Tactics: what soldiers do on the battleground and diplomats do when they buy a chump a drink. Operations: putting the capabilities on the field to use tactics to achieve an interim objective.
As for strategy? Barack Obama says he doesn't have one for dealing with the Islamic State.
Vladimir Putin, however, has strategic goals for Ukraine and beyond Ukraine. He also has a strategy to achieve them and operations to forward the strategy.
The versatile KGB colonel and Kremlin propagandist has actually been rather honest about his strategic perspective, and his perspective provides insight on hits goals: Putin bewails, repeatedly, the USSR's collapse as a historic tragedy.
He does not accept the tragedy (defeat!) as a permanent condition. Since the Russo-Georgia War of 2008, Putin has insistently seized opportunities to launch new military and political operations that describe an ominous pattern: the calculated reconstruction of a Greater Russia which directly controls global power resources.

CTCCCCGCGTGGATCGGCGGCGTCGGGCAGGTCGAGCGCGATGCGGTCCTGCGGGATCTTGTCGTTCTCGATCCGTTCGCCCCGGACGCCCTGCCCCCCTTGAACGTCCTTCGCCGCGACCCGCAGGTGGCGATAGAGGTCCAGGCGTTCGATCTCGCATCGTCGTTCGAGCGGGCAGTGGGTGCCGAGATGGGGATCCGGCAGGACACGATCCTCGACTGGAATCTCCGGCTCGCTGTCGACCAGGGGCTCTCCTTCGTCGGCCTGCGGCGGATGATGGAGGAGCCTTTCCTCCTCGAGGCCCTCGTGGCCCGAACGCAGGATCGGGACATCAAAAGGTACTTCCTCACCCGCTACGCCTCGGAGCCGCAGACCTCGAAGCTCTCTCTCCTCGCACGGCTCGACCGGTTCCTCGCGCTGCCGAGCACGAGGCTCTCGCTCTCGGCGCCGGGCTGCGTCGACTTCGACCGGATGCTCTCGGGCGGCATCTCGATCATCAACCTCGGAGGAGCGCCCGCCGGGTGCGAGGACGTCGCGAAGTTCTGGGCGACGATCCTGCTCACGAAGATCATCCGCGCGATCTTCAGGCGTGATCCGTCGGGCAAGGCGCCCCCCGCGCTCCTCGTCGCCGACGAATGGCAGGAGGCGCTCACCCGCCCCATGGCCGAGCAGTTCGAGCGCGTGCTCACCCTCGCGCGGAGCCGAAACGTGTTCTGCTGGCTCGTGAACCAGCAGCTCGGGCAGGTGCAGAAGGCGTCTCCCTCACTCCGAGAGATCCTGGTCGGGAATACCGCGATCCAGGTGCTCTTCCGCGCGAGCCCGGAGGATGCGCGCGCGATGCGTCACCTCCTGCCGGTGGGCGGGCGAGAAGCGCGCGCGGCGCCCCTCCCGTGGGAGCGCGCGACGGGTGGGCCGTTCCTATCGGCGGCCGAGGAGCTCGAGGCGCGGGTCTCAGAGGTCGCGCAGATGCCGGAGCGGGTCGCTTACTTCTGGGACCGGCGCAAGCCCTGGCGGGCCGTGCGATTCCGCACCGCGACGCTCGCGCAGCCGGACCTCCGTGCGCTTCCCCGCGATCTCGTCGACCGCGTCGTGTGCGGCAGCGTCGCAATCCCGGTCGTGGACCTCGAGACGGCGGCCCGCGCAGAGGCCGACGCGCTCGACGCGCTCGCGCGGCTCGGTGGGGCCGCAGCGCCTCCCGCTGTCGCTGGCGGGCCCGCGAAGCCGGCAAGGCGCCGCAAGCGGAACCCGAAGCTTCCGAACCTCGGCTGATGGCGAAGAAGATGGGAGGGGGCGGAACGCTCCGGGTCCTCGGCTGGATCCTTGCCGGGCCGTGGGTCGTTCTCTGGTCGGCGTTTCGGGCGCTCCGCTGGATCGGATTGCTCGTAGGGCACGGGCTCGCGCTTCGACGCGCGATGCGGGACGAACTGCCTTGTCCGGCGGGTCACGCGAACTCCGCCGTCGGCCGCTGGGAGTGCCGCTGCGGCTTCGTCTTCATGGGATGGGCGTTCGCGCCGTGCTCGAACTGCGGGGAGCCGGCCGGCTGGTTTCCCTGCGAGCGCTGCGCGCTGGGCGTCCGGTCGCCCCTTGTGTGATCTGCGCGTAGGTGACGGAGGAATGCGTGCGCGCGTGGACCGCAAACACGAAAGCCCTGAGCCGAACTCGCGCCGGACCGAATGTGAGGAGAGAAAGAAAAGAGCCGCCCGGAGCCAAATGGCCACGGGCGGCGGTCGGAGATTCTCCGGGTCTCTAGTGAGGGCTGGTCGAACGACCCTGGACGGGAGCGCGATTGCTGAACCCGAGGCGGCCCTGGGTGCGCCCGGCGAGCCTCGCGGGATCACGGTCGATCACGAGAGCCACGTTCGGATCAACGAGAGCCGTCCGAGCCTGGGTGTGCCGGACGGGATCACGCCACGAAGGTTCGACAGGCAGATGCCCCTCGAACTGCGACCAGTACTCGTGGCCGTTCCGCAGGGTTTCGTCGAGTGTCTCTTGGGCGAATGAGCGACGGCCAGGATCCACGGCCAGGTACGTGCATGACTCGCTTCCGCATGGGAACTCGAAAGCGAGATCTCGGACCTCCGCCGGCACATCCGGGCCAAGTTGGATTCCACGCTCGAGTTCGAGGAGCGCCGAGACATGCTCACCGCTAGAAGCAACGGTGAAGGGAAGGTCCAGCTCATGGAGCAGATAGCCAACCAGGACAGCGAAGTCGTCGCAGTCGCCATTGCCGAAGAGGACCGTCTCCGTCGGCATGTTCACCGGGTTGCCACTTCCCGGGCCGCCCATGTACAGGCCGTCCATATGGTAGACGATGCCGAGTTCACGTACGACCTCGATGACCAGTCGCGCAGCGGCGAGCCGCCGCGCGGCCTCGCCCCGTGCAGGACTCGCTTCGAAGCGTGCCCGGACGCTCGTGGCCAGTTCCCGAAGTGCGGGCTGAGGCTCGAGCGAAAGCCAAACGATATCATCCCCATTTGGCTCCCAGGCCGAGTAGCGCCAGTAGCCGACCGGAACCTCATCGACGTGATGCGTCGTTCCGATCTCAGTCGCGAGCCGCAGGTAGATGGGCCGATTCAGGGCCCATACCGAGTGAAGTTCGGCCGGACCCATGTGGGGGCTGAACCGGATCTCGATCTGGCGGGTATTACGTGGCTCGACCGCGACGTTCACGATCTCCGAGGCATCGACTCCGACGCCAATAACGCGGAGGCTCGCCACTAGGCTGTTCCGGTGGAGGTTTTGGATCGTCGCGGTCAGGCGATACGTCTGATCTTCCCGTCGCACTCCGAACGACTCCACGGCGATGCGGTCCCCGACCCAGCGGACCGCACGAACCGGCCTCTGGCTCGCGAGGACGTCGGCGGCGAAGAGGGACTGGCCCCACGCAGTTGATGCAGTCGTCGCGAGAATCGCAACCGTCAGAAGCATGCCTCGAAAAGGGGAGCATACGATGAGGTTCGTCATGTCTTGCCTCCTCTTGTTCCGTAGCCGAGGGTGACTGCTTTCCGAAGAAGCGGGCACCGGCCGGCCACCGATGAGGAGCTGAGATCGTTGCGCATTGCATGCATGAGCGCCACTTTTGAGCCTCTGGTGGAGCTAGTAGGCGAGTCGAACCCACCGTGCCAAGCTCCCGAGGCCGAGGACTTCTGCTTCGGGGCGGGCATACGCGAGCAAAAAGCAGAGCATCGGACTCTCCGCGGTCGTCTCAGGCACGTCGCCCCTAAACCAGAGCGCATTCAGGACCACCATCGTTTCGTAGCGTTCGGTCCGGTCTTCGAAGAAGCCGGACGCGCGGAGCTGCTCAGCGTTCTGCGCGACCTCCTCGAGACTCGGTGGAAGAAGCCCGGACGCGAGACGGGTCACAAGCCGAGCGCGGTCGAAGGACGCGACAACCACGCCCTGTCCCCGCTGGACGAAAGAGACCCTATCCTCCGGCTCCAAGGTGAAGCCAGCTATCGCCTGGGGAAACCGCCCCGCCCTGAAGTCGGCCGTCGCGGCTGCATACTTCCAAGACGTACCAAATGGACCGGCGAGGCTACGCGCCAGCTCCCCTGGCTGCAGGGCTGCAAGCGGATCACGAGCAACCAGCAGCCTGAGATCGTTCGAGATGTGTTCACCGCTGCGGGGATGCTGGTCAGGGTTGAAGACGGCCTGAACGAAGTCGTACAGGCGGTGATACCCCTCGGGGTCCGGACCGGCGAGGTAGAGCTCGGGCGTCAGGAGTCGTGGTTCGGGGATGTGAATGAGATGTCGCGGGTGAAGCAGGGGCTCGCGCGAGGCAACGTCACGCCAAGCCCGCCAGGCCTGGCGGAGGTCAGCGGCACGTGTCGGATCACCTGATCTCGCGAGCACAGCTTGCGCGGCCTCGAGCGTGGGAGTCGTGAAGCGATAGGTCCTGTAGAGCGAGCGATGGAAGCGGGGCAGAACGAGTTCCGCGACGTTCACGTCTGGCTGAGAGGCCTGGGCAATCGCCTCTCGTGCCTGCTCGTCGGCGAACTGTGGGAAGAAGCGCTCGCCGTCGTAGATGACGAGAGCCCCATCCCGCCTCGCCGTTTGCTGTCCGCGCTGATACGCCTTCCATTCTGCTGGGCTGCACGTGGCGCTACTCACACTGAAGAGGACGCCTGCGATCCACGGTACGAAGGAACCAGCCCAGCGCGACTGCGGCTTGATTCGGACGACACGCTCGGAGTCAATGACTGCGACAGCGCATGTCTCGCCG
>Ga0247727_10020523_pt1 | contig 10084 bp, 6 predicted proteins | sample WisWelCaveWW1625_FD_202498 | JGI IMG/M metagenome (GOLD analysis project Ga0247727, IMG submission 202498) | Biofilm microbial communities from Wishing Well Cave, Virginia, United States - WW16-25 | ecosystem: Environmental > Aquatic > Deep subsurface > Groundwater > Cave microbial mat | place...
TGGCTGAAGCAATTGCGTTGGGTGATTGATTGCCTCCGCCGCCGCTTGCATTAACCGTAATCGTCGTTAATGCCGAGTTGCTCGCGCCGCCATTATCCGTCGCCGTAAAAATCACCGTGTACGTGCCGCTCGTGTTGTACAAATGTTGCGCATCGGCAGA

For the record -- and when it comes to strategic perception, the long record matters -- during the Cold War numerous security analysts (including myself) argued that the USSR was simply Greater Russia with a "red herring" Communist-egalitarian propaganda line. Communist promotion of Workers Paradise replaced the Czar's claim to be the Protector of Christendom. But try and tell that in a soundbite to the West's "useful idiots" of 1983 who claimed that Ronald Reagan planned to nuke Russia and destroy the world as his administration fulfilled Carter administration pledges to counter Russia's Europe-based nuclear theater ballistic missiles by deploying U.S. equivalent missiles.
Old history? Not if you follow the tactical intricacies and strategic trajectory of Putin's Ukraine propaganda.
What does a Great Russia with global power resources look like? The RUBK -- pronounced "rubik" as in in the puzzle Rubik's Cube. RUBK is Russia, Ukraine, Belarus, Khazakstan. With its demographics and natural resources, RUBK is a geo-strategic formula for a global power
Austin Bay is the author of three novels. His third novel, The Wrong Side of Brightness, was published by Putnam/Jove in June 2003. He has also co-authored four non-fiction books, to include A Quick and Dirty Guide to War: Third Edition (with James Dunnigan, Morrow, 1996).
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